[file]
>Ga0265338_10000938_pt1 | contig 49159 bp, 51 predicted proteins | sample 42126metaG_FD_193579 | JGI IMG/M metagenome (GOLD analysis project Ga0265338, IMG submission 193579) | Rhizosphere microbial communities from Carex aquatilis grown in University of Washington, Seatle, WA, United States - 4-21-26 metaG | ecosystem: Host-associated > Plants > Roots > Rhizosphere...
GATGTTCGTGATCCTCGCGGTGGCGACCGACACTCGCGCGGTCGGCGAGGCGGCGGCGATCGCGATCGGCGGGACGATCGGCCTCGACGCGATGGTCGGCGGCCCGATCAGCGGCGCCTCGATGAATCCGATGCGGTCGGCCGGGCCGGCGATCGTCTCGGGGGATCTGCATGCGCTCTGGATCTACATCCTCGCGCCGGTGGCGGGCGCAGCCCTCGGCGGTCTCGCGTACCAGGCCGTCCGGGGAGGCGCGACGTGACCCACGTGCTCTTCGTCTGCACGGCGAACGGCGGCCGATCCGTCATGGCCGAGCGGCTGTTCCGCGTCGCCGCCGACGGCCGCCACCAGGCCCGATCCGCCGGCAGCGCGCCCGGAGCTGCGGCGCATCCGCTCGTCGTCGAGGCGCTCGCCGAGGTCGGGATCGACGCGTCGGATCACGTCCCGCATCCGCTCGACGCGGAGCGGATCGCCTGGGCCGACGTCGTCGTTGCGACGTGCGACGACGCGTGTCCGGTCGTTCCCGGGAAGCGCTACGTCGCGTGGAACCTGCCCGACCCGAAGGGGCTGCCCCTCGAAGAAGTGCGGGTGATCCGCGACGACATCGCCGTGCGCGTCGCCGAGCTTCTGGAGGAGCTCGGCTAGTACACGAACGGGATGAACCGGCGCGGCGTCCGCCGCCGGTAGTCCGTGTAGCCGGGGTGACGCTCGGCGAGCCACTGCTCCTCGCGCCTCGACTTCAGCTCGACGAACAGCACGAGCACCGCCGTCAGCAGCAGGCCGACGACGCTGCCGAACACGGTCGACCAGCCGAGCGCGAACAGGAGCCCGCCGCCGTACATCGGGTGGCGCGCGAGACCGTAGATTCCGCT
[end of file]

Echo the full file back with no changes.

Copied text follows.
>Ga0265338_10000938_pt1 | contig 49159 bp, 51 predicted proteins | sample 42126metaG_FD_193579 | JGI IMG/M metagenome (GOLD analysis project Ga0265338, IMG submission 193579) | Rhizosphere microbial communities from Carex aquatilis grown in University of Washington, Seatle, WA, United States - 4-21-26 metaG | ecosystem: Host-associated > Plants > Roots > Rhizosphere...
GATGTTCGTGATCCTCGCGGTGGCGACCGACACTCGCGCGGTCGGCGAGGCGGCGGCGATCGCGATCGGCGGGACGATCGGCCTCGACGCGATGGTCGGCGGCCCGATCAGCGGCGCCTCGATGAATCCGATGCGGTCGGCCGGGCCGGCGATCGTCTCGGGGGATCTGCATGCGCTCTGGATCTACATCCTCGCGCCGGTGGCGGGCGCAGCCCTCGGCGGTCTCGCGTACCAGGCCGTCCGGGGAGGCGCGACGTGACCCACGTGCTCTTCGTCTGCACGGCGAACGGCGGCCGATCCGTCATGGCCGAGCGGCTGTTCCGCGTCGCCGCCGACGGCCGCCACCAGGCCCGATCCGCCGGCAGCGCGCCCGGAGCTGCGGCGCATCCGCTCGTCGTCGAGGCGCTCGCCGAGGTCGGGATCGACGCGTCGGATCACGTCCCGCATCCGCTCGACGCGGAGCGGATCGCCTGGGCCGACGTCGTCGTTGCGACGTGCGACGACGCGTGTCCGGTCGTTCCCGGGAAGCGCTACGTCGCGTGGAACCTGCCCGACCCGAAGGGGCTGCCCCTCGAAGAAGTGCGGGTGATCCGCGACGACATCGCCGTGCGCGTCGCCGAGCTTCTGGAGGAGCTCGGCTAGTACACGAACGGGATGAACCGGCGCGGCGTCCGCCGCCGGTAGTCCGTGTAGCCGGGGTGACGCTCGGCGAGCCACTGCTCCTCGCGCCTCGACTTCAGCTCGACGAACAGCACGAGCACCGCCGTCAGCAGCAGGCCGACGACGCTGCCGAACACGGTCGACCAGCCGAGCGCGAACAGGAGCCCGCCGCCGTACATCGGGTGGCGCGCGAGACCGTAGATTCCGCT